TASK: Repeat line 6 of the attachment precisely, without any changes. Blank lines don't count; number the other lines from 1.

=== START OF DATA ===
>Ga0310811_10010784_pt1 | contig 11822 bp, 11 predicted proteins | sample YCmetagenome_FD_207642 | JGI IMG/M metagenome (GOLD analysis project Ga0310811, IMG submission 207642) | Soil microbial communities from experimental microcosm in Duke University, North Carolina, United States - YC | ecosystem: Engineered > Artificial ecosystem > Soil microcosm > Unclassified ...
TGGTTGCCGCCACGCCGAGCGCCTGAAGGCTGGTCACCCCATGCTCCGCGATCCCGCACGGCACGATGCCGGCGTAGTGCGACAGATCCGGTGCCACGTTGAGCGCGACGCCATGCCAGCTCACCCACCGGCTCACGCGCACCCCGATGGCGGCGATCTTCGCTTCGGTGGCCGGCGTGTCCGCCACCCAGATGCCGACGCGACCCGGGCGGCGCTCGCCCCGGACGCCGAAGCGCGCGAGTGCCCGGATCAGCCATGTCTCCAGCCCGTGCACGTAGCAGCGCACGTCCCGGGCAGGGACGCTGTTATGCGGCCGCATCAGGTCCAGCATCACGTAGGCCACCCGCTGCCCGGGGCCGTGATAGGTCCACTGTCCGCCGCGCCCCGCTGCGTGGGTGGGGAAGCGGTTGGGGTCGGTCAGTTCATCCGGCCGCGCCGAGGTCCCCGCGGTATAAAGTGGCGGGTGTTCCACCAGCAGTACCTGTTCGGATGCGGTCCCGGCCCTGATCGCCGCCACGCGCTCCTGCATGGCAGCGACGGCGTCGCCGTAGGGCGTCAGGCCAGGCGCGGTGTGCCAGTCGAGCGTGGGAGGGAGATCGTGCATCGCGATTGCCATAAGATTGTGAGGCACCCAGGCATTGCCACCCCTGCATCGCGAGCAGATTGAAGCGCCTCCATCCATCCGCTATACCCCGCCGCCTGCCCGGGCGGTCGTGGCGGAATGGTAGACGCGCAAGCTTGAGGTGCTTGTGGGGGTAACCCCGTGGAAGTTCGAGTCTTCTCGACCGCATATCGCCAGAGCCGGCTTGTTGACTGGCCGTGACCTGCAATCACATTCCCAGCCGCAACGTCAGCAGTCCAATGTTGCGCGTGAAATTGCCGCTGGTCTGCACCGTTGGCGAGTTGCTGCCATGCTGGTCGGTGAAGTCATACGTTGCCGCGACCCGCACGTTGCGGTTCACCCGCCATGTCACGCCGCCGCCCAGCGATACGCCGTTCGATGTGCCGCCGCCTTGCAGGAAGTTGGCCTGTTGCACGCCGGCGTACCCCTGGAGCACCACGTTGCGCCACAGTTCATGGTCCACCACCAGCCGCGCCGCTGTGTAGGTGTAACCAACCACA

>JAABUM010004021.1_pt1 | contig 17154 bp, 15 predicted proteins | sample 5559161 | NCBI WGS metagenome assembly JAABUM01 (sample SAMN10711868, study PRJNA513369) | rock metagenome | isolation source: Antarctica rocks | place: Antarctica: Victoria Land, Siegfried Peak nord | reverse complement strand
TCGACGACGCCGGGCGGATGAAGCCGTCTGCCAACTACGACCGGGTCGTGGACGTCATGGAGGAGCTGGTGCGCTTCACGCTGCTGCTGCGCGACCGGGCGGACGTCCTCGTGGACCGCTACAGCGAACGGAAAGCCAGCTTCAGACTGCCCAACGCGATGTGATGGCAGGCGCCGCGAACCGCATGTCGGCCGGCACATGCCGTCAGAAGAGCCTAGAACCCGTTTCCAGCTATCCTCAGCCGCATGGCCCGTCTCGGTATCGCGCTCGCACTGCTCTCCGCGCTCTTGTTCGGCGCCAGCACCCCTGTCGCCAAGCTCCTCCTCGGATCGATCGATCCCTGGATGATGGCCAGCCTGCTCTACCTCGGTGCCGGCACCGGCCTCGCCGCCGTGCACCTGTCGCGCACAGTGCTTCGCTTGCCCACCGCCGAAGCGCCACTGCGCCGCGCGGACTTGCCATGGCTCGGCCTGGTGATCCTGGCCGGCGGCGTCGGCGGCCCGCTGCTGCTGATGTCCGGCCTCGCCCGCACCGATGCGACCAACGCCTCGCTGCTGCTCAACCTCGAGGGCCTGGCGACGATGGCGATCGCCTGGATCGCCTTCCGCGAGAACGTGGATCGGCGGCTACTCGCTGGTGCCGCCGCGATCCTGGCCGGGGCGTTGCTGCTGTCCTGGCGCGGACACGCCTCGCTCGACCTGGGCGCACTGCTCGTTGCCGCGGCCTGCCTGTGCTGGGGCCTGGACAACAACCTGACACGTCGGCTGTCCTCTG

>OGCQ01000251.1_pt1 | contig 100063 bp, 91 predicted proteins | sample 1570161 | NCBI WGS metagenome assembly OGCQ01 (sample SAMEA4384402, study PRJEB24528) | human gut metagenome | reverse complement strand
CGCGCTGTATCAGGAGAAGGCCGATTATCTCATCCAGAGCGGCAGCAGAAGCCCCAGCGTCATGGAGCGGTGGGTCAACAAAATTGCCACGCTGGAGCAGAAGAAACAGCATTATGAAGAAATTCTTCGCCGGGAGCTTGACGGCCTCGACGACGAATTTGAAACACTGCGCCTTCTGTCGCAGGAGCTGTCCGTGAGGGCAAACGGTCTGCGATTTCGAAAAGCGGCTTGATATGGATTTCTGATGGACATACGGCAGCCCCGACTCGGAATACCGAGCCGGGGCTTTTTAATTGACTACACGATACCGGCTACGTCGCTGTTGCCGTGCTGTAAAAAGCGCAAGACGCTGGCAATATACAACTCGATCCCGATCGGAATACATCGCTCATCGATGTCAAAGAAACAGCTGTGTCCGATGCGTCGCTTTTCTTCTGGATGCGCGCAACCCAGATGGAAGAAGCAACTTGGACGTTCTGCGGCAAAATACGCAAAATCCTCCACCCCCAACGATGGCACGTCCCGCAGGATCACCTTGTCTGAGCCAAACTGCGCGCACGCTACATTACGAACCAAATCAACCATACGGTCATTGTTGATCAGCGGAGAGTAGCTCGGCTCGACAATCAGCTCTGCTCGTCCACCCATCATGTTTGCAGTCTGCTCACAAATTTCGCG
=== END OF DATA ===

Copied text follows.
CGCGCTGTATCAGGAGAAGGCCGATTATCTCATCCAGAGCGGCAGCAGAAGCCCCAGCGTCATGGAGCGGTGGGTCAACAAAATTGCCACGCTGGAGCAGAAGAAACAGCATTATGAAGAAATTCTTCGCCGGGAGCTTGACGGCCTCGACGACGAATTTGAAACACTGCGCCTTCTGTCGCAGGAGCTGTCCGTGAGGGCAAACGGTCTGCGATTTCGAAAAGCGGCTTGATATGGATTTCTGATGGACATACGGCAGCCCCGACTCGGAATACCGAGCCGGGGCTTTTTAATTGACTACACGATACCGGCTACGTCGCTGTTGCCGTGCTGTAAAAAGCGCAAGACGCTGGCAATATACAACTCGATCCCGATCGGAATACATCGCTCATCGATGTCAAAGAAACAGCTGTGTCCGATGCGTCGCTTTTCTTCTGGATGCGCGCAACCCAGATGGAAGAAGCAACTTGGACGTTCTGCGGCAAAATACGCAAAATCCTCCACCCCCAACGATGGCACGTCCCGCAGGATCACCTTGTCTGAGCCAAACTGCGCGCACGCTACATTACGAACCAAATCAACCATACGGTCATTGTTGATCAGCGGAGAGTAGCTCGGCTCGACAATCAGCTCTGCTCGTCCACCCATCATGTTTGCAGTCTGCTCACAAATTTCGCG